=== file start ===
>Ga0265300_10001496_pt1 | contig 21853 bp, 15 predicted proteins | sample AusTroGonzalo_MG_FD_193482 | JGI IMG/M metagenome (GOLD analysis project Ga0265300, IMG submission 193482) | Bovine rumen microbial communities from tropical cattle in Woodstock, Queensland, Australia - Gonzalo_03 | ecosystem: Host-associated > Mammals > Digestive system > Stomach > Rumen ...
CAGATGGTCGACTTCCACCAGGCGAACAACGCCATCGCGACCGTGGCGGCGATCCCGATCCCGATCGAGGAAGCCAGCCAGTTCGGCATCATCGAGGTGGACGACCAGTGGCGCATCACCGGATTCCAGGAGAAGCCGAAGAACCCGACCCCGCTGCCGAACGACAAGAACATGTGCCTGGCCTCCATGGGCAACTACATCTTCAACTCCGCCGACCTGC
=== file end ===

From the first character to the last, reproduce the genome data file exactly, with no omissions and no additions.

>Ga0265300_10001496_pt1 | contig 21853 bp, 15 predicted proteins | sample AusTroGonzalo_MG_FD_193482 | JGI IMG/M metagenome (GOLD analysis project Ga0265300, IMG submission 193482) | Bovine rumen microbial communities from tropical cattle in Woodstock, Queensland, Australia - Gonzalo_03 | ecosystem: Host-associated > Mammals > Digestive system > Stomach > Rumen ...
CAGATGGTCGACTTCCACCAGGCGAACAACGCCATCGCGACCGTGGCGGCGATCCCGATCCCGATCGAGGAAGCCAGCCAGTTCGGCATCATCGAGGTGGACGACCAGTGGCGCATCACCGGATTCCAGGAGAAGCCGAAGAACCCGACCCCGCTGCCGAACGACAAGAACATGTGCCTGGCCTCCATGGGCAACTACATCTTCAACTCCGCCGACCTGC